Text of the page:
IN Virginia’s recent municipal elections, something slightly surprising happened. In the midst of a once-in-a-lifetime (we pray) pandemic, people voted.
In Fredericksburg, the turnout was approximately the same as it was four years ago (17.2 percent vs. 17.3 percent in 2016). In many cities and towns, a larger percentage cast their ballots this time.
Of course, they had some help. The absentee ballot played a major role (61,220 of them were cast this time statewide vs. 1,452 four years ago), and drive-by voting enabled others who might not have run the risk of COVID-19 by voting the old-fashioned way.
In one city, Staunton, the voter turnout more than doubled, from 13 percent in 2016 to 27 percent this time.
What does this mean for November? It will be even easier then to vote in absentia. A new state law taking effect July 1 will permit unconditional early voting starting 45 days prior to an election. Also, for the first time, Election Day in November will be a state holiday, and a photo ID no longer will be required.
Five Western states do elections solely by mail, and more are planning to go that route. According to the Vote at Home Institute, which (surprise) advocates vote-by-mail, 69 percent of western voters eschewed the polling place in 2018. (In absentee voting, voters must request a ballot. With all-mail voting, the ballots are automatically sent to every eligible voter.)
While making it easier for Americans to exercise their right to choose their elected officials seems like a laudable goal, not everyone agrees.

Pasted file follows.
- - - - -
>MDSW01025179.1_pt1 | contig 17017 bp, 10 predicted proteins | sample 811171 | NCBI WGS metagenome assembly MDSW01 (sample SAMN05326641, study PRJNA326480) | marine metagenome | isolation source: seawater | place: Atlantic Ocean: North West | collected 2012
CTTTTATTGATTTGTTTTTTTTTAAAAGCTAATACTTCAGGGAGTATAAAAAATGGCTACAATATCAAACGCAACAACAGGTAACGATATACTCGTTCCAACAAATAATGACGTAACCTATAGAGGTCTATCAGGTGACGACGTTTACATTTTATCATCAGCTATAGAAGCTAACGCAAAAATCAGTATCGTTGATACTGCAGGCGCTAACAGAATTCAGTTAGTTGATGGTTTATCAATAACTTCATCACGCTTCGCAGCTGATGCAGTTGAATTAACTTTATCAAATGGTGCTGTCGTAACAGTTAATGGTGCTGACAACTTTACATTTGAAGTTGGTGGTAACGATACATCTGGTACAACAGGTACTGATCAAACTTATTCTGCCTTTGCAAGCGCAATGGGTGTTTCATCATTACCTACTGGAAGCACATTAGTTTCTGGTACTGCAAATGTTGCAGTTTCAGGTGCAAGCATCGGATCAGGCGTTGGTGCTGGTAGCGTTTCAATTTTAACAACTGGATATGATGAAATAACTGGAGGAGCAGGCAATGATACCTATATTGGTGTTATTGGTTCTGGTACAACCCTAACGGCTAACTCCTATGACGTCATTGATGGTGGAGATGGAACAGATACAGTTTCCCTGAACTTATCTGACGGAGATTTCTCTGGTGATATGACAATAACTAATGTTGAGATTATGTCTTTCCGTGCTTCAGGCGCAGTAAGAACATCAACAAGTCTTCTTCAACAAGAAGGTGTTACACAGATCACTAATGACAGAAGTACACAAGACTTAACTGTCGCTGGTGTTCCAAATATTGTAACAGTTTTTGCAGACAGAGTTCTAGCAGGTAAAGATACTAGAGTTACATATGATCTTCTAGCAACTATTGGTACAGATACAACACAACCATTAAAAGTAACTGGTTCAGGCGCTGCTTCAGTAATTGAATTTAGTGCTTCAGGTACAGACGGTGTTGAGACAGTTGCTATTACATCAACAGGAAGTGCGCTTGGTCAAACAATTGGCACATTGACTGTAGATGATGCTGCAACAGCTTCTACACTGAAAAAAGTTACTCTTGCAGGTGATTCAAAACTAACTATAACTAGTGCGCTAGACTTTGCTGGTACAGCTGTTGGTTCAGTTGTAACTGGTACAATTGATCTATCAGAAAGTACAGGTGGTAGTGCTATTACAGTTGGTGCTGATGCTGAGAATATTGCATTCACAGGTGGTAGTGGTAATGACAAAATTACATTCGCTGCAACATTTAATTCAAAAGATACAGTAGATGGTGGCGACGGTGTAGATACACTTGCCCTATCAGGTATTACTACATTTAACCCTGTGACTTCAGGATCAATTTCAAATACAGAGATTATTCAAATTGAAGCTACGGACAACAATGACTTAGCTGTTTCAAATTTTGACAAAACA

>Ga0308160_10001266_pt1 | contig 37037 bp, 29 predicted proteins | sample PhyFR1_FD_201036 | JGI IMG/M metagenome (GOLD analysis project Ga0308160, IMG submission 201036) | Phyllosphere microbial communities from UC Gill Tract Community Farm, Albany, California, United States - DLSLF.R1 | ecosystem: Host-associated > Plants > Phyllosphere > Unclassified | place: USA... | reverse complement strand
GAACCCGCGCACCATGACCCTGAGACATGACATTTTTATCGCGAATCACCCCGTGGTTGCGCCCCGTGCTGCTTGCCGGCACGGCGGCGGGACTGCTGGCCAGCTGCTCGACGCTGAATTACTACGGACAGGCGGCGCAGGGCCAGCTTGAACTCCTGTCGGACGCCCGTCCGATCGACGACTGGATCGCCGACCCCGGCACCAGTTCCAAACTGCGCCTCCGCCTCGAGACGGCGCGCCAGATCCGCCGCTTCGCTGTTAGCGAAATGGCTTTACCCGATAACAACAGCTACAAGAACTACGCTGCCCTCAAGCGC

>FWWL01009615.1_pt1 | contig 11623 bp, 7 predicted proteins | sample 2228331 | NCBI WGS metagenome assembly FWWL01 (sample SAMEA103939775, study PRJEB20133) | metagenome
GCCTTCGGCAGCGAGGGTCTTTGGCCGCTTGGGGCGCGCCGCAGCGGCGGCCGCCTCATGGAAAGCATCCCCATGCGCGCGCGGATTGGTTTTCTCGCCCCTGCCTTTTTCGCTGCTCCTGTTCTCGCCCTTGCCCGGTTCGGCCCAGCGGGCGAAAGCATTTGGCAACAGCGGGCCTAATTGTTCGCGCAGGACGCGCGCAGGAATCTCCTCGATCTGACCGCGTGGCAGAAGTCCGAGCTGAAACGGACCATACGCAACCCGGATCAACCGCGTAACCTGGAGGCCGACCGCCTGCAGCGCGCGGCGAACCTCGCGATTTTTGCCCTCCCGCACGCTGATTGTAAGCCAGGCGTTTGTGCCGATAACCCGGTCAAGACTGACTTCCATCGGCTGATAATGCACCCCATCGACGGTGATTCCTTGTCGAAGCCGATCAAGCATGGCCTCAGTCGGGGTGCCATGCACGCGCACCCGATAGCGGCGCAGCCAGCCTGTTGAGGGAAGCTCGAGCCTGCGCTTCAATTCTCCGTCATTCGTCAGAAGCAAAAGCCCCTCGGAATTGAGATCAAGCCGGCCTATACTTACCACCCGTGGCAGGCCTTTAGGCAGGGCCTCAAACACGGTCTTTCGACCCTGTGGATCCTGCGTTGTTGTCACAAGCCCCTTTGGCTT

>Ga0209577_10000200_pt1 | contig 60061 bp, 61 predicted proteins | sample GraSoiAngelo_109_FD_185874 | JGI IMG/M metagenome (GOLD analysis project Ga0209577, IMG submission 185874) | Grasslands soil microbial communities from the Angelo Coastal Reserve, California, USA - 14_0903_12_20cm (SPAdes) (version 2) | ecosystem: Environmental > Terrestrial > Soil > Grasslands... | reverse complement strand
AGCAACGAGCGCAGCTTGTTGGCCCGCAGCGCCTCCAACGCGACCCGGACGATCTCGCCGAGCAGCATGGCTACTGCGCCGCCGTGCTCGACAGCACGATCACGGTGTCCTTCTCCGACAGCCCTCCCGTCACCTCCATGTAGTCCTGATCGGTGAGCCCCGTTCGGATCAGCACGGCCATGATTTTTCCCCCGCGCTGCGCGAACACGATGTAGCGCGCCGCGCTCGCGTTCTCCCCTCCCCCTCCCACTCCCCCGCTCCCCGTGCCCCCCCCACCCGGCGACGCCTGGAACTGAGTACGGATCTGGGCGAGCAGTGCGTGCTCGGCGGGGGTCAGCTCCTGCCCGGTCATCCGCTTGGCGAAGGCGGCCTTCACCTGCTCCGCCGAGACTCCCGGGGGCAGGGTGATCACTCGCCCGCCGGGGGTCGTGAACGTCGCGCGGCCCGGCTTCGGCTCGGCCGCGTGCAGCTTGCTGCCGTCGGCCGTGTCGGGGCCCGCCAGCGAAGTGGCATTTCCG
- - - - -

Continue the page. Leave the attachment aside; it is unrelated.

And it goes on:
Jim Bopp, who represented Citizens United in the 2010 case that resulted in corporations having the same rights as individuals, is suing the state on behalf of six Northern Virginia voters who believe absentee ballots encourage fraud. The suit also claims that they disenfranchise voters, because a ballot could get lost in the mail, either coming to the voter or going back out.
Yes, and hanging chads and polling place screw-ups also could disenfranchise a voter, too.
Virginia Attorney General Mark Herring says changing course on absentee voting would cause confusion and probably also disenfranchise some. Herring, a Democrat, says the lawsuit is part of a voter suppression campaign.
Conventional wisdom has been that the larger the turnout, the better it is for Democrats, although that was not the case in Staunton, where the GOP just unseated three incumbents.
Polls have shown for decades that Democrats tend to do better among registered voters than they do among those who actually show up at the polls. In other words, GOP backers have been better at walking the walk.
Department of Elections Commissioner Chris Piper says the only major issue in the recent municipal elections was a power outage in Surry County. It would be hard to pin that on absentee voting. Piper also says the June primaries will give the state a chance to further “fine-tune and perfect” the process in time for the November elections.
The odds of the pandemic completely going away by November seem slim, so helping people safely do what they are constitutionally entitled to do is a good thing. Absentee ballots are one way to exercise your right to vote without leaving the comfort—and safety—of your own home.
For voters who wanted to cast their ballots in person, Fredericksburg’s drive-up voting was another.
Making it easier to vote has far more positives than negatives, even after COVID-19 goes away. For years, pundits have decried Americans’ Election Day ennui. No doubt some absentee ballots will get lost in the mail or even stolen. Every effort should be made by election officials to make sure this doesn’t happen, and to double-check registered voter rolls to make sure all absentee ballots cast are valid.
But then again, voting at the polling place isn’t perfect, either.